Romanticism was a reaction to the Industrial Revolution, which brought huge population growth, pollution, a wider divide between rich and poor and thus, widespread abject poverty, and disease. So Romanticism focused on nature and beauty (as opposed to what seems obvious to us now, a way to court someone). Romanticism was about feeling (as in Wordsworth's famous line, "Poetry is the spontaneous overflow of powerful feelings," and if that was literally true, his spontaneity was clearly very careful and measured). The idea was that the poet (or artist) would be alone with nature and allow his feelings and observations to rise spontaneously within him, and his art was to be unaffected, unforced.
So...to Longfellow! The poem is about a slave who has worked himself to exhaustion; he is passed out with his "sickle in his hand" beside the "ungathered rice." He dreams of the beauty of his native land, of the proud, free man he once was. He is experiencing "the spontaneous overflow of powerful feelings" himself. He sees his wife and children, feels their arms around him, and he rides his powerful steed along the Niger (a river in his native land) with flamingos flying beside him.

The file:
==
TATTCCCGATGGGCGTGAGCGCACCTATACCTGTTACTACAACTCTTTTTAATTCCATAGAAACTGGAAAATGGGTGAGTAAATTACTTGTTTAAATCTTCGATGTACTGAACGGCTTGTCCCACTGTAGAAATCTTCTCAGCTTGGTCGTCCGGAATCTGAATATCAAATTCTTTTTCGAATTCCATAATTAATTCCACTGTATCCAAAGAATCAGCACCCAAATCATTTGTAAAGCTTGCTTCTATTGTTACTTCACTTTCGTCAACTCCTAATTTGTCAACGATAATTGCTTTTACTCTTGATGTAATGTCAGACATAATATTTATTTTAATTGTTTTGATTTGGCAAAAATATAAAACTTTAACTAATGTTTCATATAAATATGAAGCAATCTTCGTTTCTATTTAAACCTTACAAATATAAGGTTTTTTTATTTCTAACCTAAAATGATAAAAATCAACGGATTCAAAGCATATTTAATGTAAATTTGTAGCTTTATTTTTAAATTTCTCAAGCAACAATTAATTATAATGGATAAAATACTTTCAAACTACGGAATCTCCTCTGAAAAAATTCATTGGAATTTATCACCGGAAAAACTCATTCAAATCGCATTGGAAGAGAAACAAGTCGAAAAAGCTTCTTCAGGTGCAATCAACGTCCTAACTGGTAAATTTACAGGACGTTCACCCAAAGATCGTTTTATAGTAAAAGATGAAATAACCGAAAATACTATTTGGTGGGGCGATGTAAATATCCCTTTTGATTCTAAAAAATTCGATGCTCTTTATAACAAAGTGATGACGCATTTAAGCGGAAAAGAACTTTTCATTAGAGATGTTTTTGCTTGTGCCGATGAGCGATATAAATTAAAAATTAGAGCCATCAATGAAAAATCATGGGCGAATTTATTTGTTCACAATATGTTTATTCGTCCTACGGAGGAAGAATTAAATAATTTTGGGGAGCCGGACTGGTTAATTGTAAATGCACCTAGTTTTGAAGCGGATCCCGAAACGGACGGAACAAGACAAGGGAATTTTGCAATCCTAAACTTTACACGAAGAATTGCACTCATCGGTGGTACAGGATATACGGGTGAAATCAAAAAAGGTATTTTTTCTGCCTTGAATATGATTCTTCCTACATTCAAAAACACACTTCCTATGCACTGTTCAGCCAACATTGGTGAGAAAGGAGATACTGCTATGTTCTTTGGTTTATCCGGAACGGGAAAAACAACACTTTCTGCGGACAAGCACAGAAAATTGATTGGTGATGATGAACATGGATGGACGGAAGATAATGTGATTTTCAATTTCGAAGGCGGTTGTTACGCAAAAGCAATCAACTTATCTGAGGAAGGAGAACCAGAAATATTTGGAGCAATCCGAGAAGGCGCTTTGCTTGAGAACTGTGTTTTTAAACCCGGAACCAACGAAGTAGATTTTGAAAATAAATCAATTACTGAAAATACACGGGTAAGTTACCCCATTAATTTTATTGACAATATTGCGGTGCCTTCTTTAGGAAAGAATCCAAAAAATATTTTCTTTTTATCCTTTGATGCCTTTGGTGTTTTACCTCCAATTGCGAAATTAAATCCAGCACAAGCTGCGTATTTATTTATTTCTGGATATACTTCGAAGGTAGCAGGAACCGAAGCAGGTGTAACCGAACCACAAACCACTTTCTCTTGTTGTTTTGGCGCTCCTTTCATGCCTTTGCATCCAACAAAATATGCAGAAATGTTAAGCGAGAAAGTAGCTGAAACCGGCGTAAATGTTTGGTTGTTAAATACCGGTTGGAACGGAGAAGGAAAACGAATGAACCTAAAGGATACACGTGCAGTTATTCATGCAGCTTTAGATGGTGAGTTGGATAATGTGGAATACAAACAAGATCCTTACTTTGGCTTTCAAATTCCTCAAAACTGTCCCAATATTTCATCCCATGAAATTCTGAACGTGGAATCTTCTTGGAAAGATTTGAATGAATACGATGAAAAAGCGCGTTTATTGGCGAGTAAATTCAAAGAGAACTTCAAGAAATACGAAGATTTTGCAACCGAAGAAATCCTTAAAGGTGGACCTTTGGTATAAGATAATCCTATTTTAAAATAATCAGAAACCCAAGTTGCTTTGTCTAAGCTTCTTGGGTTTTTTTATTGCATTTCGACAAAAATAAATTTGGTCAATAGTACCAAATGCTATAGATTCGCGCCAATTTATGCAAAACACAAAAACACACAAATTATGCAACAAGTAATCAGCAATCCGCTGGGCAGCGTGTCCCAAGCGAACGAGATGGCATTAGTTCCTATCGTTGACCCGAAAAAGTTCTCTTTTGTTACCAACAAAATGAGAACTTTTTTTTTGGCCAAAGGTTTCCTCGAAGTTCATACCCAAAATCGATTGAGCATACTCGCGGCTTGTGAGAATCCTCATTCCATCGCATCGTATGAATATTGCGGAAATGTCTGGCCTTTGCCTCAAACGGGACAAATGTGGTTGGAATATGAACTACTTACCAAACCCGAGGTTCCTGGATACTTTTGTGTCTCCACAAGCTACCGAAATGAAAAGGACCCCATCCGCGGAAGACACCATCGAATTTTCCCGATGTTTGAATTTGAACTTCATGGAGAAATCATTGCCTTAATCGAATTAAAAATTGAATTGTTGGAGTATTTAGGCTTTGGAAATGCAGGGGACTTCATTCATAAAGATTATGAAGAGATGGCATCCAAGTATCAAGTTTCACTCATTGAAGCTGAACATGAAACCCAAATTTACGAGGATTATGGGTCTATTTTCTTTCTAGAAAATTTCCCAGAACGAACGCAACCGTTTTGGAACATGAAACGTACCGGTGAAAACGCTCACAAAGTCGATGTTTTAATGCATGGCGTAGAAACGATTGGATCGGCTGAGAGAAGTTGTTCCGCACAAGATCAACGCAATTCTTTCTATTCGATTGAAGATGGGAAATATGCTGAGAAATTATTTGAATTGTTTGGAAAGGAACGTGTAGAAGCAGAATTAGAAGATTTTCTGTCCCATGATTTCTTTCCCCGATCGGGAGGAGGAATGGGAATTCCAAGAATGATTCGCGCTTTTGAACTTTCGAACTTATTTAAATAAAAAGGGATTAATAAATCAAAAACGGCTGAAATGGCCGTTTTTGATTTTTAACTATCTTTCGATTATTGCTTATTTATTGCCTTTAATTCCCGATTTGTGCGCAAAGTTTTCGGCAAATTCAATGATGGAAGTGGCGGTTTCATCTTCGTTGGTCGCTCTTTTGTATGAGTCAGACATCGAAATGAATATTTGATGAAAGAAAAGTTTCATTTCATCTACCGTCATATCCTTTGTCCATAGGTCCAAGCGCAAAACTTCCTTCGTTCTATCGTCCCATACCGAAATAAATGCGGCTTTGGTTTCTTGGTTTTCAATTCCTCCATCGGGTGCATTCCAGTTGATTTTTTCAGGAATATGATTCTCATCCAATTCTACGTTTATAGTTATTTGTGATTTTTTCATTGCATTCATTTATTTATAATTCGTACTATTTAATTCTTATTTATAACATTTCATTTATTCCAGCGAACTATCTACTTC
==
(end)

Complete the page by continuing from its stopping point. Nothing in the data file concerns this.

The poem is heavily sensory. We can hear the hyena scream and the lion roar, we can almost smell the river he rides beside. As he rides, he can "could feel his scabbard of steel, / Smiting his stallion's flank"--and so can we. We're right there with him. This is another characteristic of good Romantic poetry: the reader experiences it with the characters, and is thus himself drawn from the unnatural world he inhabits into the beauty of nature.
The poem ends sadly yet beautifully: the slave is whipped for being lazy, but he cannot feel it, for he has passed into death in his dream, his last thoughts being of his native home.